Astronomy

Evening Planets:
Mercury is technically an evening planet this month. The planet is very low in the WNW and it’s lost in the bright glow of Sunset and can’t be seen. The planet will not be seen until the end of July when it will appear in the morning sky.
Mars shares the same fate as Mercury. The dim planet Mars is also very low in the WNW and is lost in the bright glow of Sunset. This planet will not be visible again until October in the morning sky.
Jupiter is up in the South as evening Twilight fades. The planet is low on the horizon but visible for most of the night. As the month progresses, Jupiter loses a bit of its brightness but still shines brightly in the summer evening sky.
Saturn comes closest to the Earth for the year on 9 July. This approach towards Earth is one of its most distant approaches and does not put Saturn in a good position for telescopic observations. The planet is up in the SSE as evening twilight fades. The planet is visible all night long.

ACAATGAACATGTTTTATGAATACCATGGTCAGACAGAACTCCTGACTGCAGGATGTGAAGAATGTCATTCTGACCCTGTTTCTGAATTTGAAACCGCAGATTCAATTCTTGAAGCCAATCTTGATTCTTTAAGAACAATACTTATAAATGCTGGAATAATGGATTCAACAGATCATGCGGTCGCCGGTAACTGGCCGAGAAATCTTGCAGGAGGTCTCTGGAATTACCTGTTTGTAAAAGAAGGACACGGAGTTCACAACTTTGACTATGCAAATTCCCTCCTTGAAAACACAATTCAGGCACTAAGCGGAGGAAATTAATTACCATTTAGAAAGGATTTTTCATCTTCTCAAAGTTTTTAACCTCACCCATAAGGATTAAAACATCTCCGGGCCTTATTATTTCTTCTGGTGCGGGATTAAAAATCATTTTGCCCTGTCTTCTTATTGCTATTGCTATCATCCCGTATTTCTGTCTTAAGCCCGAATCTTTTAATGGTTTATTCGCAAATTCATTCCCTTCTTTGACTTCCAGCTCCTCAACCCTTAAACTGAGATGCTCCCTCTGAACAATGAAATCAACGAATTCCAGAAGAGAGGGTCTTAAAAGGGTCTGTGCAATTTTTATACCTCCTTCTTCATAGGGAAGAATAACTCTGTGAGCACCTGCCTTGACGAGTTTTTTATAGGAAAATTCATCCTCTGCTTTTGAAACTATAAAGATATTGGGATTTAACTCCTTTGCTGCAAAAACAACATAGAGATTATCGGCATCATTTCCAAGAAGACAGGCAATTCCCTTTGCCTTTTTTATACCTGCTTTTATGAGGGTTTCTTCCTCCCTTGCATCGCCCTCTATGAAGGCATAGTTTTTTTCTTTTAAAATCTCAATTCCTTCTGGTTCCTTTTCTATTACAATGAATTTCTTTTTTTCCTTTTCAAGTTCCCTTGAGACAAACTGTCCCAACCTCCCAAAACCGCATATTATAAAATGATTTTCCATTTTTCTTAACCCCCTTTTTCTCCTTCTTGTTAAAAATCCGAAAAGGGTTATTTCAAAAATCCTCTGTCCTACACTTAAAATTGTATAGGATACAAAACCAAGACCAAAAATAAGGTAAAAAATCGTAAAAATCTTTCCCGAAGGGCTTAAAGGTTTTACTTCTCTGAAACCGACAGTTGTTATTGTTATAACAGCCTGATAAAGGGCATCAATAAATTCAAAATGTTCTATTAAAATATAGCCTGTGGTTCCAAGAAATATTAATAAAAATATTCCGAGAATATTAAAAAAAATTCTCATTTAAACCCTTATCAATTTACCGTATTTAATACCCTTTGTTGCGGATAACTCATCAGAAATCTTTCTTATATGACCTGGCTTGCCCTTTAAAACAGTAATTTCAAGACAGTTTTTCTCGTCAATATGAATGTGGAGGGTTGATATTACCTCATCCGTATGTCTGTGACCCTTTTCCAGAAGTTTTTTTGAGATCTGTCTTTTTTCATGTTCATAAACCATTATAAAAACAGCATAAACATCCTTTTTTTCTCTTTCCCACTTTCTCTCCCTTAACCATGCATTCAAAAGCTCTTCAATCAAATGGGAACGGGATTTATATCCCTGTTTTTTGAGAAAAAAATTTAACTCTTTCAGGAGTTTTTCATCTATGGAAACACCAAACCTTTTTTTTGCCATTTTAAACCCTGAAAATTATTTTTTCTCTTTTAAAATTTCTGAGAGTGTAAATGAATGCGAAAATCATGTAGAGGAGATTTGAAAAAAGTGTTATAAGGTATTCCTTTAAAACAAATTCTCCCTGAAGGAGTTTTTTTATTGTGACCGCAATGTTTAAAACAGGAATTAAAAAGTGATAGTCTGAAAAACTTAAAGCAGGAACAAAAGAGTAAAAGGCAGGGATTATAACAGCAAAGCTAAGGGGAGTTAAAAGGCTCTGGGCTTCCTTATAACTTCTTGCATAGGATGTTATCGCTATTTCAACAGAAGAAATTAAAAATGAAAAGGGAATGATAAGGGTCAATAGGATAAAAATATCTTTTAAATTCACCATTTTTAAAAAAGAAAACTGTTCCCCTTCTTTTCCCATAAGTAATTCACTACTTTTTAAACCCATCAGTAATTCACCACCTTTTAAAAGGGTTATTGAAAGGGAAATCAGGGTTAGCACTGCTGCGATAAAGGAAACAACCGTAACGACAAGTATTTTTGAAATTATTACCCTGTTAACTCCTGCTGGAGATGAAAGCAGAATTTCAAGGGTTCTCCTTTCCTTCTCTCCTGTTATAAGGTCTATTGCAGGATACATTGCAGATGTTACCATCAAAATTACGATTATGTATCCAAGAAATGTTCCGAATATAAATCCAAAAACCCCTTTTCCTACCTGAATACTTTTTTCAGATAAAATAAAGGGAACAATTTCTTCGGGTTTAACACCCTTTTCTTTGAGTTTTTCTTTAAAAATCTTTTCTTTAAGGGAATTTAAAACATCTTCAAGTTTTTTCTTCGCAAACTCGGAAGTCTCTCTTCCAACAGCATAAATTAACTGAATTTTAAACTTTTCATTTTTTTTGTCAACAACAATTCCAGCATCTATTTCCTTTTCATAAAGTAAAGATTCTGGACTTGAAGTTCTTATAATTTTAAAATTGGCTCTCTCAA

Morning Planet:
Venus is in an extremely low position and is stuck in the bright glow of Sunrise. The planet will be very hard to see and soon will disappear into the glow of Sunrise. We will not have another real good view of Venus until December when it’s in the evening sky. Essentially the July morning sky is now void of any bright planets.

5 July Thin Crescent Moon just right of the bright star Regulus, Dusk
12 July Waxing Gibbous Moon, Jupiter, and bright star Antares form a triangle, Dusk
13 July Waxing Gibbous Moon just left of Jupiter, Evening
15 July Waxing Gibbous Moon just left of Saturn, Evening
29-30 July South Delta Aquariids Meteor Shower

South Delta Aquariids Meteor Shower
This rather weak meteor shower will happen on the night of 29 -30 July. The nearly New Moon will have no effect on observing these meteors. Unfortunately the meteor shower peaks in the broad daylight in the morning of the 30th. About 10 meteors per hour are predicted to be seen in the Pre-Dawn hours on the morning of the 30 July. This meteor shower is known for producing an occasional, slow, bright yellowed colored meteor. Except for its low predicted rate of meteors, this meteor shower is fairly favorable for our viewing area.

Gary T. Nowak
Vermont Astronomical Society